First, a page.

The first thought that comes into my head is to call the police. Then I think about getting my high school yearbook. Then I think about what I'm going to have for lunch, and decide on Sweet and Sour Chicken.

"Ma'am, there were 1500 students in my high school. I'm sure at least one was named Paul."

"YES!" She exclaims, happiness exuding from her like sweat from a go-go dancer. "Yes there was. YOU!" She cackles, and leaves the department.

A few minutes later, a man walks into wearing a baseball cap. He spoke barely above as whisper and I had to strain to hear every syllable. I leaned in close, tilted my head to proffer forth my ear.

"excuse me" he said. "do you have the secret?"

The Secret is the biggest DVD to hit stores in a long time. A supposed "self-help" DVD, it offers, for a mere 39 dollars, to grant you your every single wish. All you have to do is think really, really hard about it, and you will get it. There is testimony (I am not kidding here) in it where a man declared that his fondest wish was to date three women at the same time. He wished really hard, and BAM he became an asshole.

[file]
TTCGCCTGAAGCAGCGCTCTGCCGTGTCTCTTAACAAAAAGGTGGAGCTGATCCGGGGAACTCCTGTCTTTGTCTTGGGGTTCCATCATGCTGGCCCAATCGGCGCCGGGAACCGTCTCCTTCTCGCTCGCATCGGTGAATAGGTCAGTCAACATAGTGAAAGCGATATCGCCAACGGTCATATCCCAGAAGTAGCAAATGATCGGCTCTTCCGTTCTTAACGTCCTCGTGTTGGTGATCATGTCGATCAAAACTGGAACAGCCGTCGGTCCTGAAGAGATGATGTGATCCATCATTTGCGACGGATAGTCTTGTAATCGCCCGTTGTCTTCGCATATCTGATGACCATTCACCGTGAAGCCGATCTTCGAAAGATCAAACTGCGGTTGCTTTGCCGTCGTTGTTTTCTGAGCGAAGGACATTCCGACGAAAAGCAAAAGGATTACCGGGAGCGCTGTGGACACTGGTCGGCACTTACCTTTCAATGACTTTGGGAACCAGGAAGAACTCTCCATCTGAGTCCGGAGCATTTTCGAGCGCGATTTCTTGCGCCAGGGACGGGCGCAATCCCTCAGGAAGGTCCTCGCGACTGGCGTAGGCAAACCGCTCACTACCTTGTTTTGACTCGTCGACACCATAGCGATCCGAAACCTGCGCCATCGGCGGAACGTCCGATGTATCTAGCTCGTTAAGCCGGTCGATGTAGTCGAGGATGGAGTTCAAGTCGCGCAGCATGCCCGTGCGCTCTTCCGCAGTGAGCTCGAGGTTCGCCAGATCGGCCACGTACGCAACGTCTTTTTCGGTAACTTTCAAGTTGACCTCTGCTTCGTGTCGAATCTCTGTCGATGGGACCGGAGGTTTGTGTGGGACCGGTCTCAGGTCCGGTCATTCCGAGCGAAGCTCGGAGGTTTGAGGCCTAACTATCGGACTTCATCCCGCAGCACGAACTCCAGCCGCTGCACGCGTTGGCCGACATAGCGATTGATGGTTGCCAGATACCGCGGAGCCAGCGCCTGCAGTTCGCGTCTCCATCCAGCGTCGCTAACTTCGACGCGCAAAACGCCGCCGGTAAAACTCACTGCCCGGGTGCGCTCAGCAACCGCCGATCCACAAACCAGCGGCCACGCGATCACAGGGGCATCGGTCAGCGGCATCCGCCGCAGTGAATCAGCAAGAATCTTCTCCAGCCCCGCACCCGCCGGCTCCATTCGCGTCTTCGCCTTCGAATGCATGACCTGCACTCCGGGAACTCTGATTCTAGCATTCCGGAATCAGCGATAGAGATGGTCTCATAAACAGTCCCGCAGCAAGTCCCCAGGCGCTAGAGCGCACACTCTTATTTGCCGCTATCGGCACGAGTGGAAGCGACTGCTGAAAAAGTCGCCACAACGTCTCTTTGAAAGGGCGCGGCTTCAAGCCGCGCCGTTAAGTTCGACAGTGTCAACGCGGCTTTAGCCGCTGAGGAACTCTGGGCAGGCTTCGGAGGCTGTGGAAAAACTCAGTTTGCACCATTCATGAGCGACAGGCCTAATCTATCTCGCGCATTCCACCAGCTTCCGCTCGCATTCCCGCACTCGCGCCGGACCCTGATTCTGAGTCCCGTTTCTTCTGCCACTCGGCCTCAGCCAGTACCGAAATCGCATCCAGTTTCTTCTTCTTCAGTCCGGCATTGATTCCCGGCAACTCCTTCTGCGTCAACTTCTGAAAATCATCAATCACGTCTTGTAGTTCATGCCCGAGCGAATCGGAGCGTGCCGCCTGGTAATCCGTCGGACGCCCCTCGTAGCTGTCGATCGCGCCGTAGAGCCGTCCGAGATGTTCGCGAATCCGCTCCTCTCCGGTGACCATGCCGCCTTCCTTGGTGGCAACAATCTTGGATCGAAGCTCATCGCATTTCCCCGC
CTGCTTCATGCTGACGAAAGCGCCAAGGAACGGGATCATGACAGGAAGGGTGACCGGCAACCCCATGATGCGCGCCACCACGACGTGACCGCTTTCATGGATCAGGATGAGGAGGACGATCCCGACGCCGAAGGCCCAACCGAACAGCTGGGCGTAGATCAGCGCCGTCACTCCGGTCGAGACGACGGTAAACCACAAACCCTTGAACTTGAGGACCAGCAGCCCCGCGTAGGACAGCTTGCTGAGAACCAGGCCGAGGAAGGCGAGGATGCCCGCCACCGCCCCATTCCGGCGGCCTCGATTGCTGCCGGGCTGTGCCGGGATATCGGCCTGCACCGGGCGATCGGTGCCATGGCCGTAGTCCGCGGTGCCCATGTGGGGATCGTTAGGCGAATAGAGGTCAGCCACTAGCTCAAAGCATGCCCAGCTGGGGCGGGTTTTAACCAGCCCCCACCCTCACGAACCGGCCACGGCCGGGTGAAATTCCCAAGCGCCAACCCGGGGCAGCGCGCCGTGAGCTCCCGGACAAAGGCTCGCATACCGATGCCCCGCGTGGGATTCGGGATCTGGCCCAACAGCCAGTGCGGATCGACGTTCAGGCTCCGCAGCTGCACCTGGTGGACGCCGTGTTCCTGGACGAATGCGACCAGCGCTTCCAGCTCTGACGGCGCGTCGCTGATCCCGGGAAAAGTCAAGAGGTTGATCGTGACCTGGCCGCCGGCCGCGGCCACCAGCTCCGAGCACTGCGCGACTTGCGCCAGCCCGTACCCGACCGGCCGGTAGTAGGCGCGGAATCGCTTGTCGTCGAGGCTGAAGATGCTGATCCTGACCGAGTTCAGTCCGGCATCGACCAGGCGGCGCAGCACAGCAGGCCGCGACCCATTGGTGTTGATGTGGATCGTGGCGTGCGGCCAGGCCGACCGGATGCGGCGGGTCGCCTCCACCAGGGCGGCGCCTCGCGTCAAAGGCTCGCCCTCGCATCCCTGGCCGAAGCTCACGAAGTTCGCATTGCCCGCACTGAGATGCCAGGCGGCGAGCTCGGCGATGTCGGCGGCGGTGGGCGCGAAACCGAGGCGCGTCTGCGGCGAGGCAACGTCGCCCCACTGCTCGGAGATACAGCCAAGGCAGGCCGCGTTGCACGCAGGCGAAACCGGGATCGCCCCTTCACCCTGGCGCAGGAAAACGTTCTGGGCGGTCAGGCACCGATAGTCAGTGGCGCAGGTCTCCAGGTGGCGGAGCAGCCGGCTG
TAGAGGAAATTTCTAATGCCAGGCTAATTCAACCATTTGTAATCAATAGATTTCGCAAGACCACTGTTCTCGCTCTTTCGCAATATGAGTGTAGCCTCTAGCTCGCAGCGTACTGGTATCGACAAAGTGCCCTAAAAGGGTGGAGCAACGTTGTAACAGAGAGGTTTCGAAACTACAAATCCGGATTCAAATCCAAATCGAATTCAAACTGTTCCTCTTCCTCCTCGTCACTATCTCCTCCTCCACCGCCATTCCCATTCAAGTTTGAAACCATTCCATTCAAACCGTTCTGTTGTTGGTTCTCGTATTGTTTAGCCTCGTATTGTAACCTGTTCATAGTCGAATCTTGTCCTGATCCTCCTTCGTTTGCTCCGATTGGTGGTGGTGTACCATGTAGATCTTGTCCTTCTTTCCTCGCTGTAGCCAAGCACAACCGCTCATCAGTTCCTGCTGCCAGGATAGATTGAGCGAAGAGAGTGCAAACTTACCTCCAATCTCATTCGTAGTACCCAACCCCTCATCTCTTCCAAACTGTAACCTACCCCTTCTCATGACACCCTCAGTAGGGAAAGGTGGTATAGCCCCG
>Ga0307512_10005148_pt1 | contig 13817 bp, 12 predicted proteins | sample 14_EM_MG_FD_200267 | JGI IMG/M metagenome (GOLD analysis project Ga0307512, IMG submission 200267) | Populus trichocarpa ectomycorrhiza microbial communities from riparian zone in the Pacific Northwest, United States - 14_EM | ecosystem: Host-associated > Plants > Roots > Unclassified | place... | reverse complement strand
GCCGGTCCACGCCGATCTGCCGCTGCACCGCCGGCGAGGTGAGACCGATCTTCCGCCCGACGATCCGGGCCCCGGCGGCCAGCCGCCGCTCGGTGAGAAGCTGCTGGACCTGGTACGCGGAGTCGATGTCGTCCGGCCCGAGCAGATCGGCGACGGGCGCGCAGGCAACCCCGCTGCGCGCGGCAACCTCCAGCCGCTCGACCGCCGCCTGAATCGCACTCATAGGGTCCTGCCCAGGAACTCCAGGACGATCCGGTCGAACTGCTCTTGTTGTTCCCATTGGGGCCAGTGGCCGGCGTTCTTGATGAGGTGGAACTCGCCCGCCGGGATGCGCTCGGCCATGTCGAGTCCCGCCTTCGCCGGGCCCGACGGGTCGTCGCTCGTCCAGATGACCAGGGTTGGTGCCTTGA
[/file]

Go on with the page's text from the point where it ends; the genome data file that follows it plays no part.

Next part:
Mission Accomplished!

Anyway, the scary man asked again. "do you have the secret?"

"Yes, yes we do." I hand it to him.

"how much would this be if I sent it straight to my house?"

I look it up for him. It's a full 10 dollars cheaper, and I tell him this.

He stops and thinks. Wishes really hard.

"how long would it take to get to me if you sent it?"

I strain, but catch the gist of his meaning. "It would be about a week to get to you."

He stops, again, and thinks further. He closes his eyes and wishes really hard. Then, he opens them and sighs.

"I'll take this one now, then."

I sell him the DVD and wish him well.

A short time later, a strangely old woman walks in. I say "strangely old" because, honestly, all things being equal, this woman should probably be dead. Her skin was so saggy, she tripped over it. I doubt she could walk in a strong wind without being sailed away. She wasn't wrinkled: she was one giant wrinkle.

Plus, she was about four foot tall.

She glides over to me, sailing on the wind, and touches lightly down on the ground like a graceful swan diving into the water. Landing delicately on her toes in front of me, she lowers her wings and looks up at me. I smile, charmed by her avian antics.